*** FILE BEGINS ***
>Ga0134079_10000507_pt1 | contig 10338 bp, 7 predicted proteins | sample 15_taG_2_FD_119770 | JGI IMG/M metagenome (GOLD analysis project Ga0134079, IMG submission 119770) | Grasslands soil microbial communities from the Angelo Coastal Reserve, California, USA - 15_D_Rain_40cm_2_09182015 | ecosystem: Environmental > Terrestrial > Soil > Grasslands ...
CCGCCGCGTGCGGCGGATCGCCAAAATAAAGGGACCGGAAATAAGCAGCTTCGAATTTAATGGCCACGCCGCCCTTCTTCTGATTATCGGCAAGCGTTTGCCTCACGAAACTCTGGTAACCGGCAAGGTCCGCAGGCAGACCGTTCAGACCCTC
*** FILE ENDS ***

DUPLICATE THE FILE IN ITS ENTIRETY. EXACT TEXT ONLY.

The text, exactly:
>Ga0134079_10000507_pt1 | contig 10338 bp, 7 predicted proteins | sample 15_taG_2_FD_119770 | JGI IMG/M metagenome (GOLD analysis project Ga0134079, IMG submission 119770) | Grasslands soil microbial communities from the Angelo Coastal Reserve, California, USA - 15_D_Rain_40cm_2_09182015 | ecosystem: Environmental > Terrestrial > Soil > Grasslands ...
CCGCCGCGTGCGGCGGATCGCCAAAATAAAGGGACCGGAAATAAGCAGCTTCGAATTTAATGGCCACGCCGCCCTTCTTCTGATTATCGGCAAGCGTTTGCCTCACGAAACTCTGGTAACCGGCAAGGTCCGCAGGCAGACCGTTCAGACCCTC